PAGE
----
“See Hebrews 7:22; Hebrews 8:6, Hebrews 8:8, Hebrews 8:9, Hebrews 8:10; Hebrews 9:15. For covenant, see on Hebrews 9:6 ff. For the new covenant, rend. a new covenant. Νέα new, only here applied to the covenant in N.T. The word elsewhere is καινή. For the distinction, see on Matthew 26:29. It is better not to press the distinction, since νεός, in certain cases, clearly has the sense of quality rather than of time, as 1 Corinthians 5:7; Colossians 3:10, and probably here, where to confine the sense to recent would seem to limit it unduly. In the light of all that the writer has said respecting the better quality of the Christian covenant, superseding the old, outworn, insufficient covenant, he may naturally be supposed to have had in mind something besides its mere recentness. Moreover, all through the contrast from Hebrews 12:18, the thought of earlier and later is not once touched, but only that of inferior and better; repellency and invitation; terrors and delights; fear and confidence. Note that the privilege of approaching the Mediator in person is emphasized.”
“Blood of sprinkling (αἵματι ῥαντισμοῦ)”
“Ῥαντισμός sprinkling only here and 1 Peter 1:2, see note. The phrase blood of sprinkling N.T.o. olxx, where we find ὕδωρ ῥαντισμοῦ water of sprinkling, Numbers 19:9, Numbers 19:13, Numbers 19:20, Numbers 19:21. For the verb ῥαντίζειν to sprinkle, see on Hebrews 9:13. The mention of blood naturally follows that of a covenant, since no covenant is ratified without blood (Hebrews 9:16). The phrase is sufficiently explained by Hebrews 9:16-22.”
“Speaketh better things (κρεῖττον λαλοῦντι)”
“For “better things” rend. “better.” The blood is personified, and its voice is contrasted with that of Abel, whose blood cried from the ground for vengeance upon his murderer (Genesis 4:10). The voice of Christ's blood calls for mercy and forgiveness.”
“Than that of Abel (παρὰ τὸν Ἄβελ).”
“Rend. “than Abel.” Comp. Hebrews 11:4, where Abel himself speaks.” (4)
Ezekiel 36:26 says, “a new heart, also will I give you, and a new spirit will I put within you: and I will take away the stony heart out of your flesh, and I will give you a heart of flesh.” Verse 27 says, “I will put my Spirit within you and cause you to walk in my statutes, and ye shall keep my judgments, and do them.”
Therefore, sprinkling in verse 25 prophetically pictures a New Testament conversion which is proved by verse 26 when it says, “a new heart,” taking away the heart of stone and “I will give you a heart of flesh.” In addition, verse 27 says, “put my Spirit within you and cause you to walk in my statutes.” The Strong’s Concordance says, regarding the word “cause” to “do, make.” Moreover, this caused by God pictures a regenerated changed heart which is not fully released until the “born again” conversion of the New Testament times.
Regarding baptism and its relationship to Ezekiel:
Baptism is the sacrament of initiation into the visible church. Baptism also signifies regeneration and remission of sin. Sprinkling, as seen in Ezekiel’s pictures or symbolizes regeneration that literally would happen in the New Covenant.
In the Ezekiel passage, sprinkling is symbolic. However, in Numbers 19:9, 18-19, the sprinkling is literal. The cleansing or purification as a result of sprinkling was symbolic, looking forward to New Covenant in Christ where the cleansing by the blood Christ cleanses. Said another way, the sprinkling in the Old Testament did not cleanse sin any more than baptism in the New Testament cleanses sin. However, both actions symbolize the blood of Christ that cleanses sin.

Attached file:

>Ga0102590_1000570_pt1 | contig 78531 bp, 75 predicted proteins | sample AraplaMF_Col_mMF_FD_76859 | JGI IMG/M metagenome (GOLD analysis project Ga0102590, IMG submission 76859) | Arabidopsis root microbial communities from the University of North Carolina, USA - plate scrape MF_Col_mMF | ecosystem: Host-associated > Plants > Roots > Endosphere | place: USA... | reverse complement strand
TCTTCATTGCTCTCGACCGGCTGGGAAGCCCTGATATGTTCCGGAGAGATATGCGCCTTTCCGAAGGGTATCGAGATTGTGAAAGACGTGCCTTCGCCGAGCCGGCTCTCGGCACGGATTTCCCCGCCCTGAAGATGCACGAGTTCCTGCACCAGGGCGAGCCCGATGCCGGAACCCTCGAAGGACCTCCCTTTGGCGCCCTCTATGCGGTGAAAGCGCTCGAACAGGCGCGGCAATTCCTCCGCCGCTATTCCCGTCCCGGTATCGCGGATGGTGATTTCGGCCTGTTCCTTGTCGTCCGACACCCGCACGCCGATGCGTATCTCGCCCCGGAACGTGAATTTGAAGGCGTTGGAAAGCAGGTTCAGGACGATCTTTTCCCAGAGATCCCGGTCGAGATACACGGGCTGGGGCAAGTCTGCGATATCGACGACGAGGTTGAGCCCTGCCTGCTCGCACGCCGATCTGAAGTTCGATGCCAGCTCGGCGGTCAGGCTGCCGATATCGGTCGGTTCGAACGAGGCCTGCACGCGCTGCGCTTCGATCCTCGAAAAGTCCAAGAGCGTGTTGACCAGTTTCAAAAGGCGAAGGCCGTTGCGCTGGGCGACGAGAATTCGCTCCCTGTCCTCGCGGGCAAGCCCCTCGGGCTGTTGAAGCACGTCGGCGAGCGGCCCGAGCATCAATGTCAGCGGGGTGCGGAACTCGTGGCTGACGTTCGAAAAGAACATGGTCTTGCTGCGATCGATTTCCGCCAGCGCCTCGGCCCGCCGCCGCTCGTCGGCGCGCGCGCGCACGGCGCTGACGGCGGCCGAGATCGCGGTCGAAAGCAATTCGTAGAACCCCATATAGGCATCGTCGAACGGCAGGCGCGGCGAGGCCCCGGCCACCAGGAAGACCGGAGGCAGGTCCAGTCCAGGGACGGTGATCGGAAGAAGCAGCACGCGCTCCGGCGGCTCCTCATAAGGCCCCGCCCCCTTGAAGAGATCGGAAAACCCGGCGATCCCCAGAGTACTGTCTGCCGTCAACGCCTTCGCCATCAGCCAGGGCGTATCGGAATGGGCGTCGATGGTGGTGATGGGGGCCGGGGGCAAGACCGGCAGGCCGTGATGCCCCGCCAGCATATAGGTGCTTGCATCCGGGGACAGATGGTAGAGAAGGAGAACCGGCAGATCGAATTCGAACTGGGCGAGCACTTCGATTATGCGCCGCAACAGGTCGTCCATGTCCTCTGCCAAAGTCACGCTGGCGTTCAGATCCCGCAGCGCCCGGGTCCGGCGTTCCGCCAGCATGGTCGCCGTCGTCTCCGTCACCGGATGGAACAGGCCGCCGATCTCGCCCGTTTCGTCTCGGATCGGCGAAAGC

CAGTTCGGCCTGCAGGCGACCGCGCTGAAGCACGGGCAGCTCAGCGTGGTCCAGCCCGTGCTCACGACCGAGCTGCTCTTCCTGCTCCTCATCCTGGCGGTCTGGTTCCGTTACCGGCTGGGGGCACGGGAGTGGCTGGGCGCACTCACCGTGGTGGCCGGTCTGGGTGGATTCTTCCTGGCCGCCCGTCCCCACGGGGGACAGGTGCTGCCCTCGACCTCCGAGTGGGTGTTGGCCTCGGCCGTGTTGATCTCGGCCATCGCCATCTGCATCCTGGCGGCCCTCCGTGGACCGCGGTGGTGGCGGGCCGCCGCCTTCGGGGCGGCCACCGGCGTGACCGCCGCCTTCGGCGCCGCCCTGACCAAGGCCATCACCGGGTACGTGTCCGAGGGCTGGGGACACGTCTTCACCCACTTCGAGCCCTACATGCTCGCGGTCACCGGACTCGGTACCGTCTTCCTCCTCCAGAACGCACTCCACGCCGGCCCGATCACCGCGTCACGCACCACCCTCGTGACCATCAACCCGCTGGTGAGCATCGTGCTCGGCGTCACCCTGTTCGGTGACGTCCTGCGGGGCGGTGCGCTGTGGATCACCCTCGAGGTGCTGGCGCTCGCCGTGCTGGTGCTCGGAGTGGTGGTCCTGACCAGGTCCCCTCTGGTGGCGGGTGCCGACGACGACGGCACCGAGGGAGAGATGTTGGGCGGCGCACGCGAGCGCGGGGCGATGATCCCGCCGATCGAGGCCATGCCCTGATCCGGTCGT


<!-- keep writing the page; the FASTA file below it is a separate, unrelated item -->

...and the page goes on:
Scripture is the best interpreter of Scripture:
The Greek βαπτίζω is rendered “dip, plunge, dyed, bathed or immersed” in the Septuagint. Therefore, the parallel between sprinkling and baptism (βαπτίζω) does not depend either upon the Old Testament Septuagint or the New Testament translation of the word. Furthermore, just because βαπτίζω does not in translation mean sprinkling does not invalidate the intended parallel of sprinkling and baptism. The Scriptures in Hebrews 9:19, 12:24, Leviticus 14:7, and Numbers 19:18 make the connection between sprinkling and baptism as functional parallels.
Likewise, “In whom also ye are circumcised with the circumcision made without hands, in putting off the body of the sins of the flesh by the circumcision of Christ: Buried with him in baptism, wherein also ye are risen with him through the faith of the operation of God, who hath raised him from the dead” Colossians 2:11–12. The Colossians passage is analogous or the functional equivalent between circumcision in the Older Covenant and water baptism in the New Covenant.
For more study:
See BAPTISM by Rev. John Scott Johnson, Ph.D. at, https://www.all-of-grace.org/pub/others/baptism.html
SPRINKLING IS SCRIPTURAL
by Rev. Prof. Dr. Francis Nigel Lee
“Study to shew thyself approved unto God, a workman that needeth not to be ashamed, rightly dividing the word of truth.” (2 Timothy 2:15)
1. H. D. M. Spence and Joseph S. Exell, The Pulpit Commentary, Ezekiel, Vol. 12., (Grand Rapids, Michigan, Eerdmans Publishing Company reprint 1978), p. 245.
2. Charles John Ellicott, Bible Commentary for English Readers, Ezekiel, Vol. 5, (London, England, Cassell and Company), p. 305.
3. Matthew Poole's Commentary on the Holy Bible, Ezekiel, Vol. 2, (Peabody, Massachusetts, Hendrickson Publishers, 1985) p. 772.
4. Marvin R. Vincent, Word Studies In The New Testament, Hebrews, Vol. 4, (Mclean, Virginia, Macdonald Publishing Company), p. 555-556.
Mr. Kettler has previously published articles in the Chalcedon Report and Contra Mundum. He and his wife Marea attend the Westminster, CO, RPCNA Church. Mr. Kettler is the author of books defending the Reformed Faith. Books can be ordered online at www. Jack Kettler .com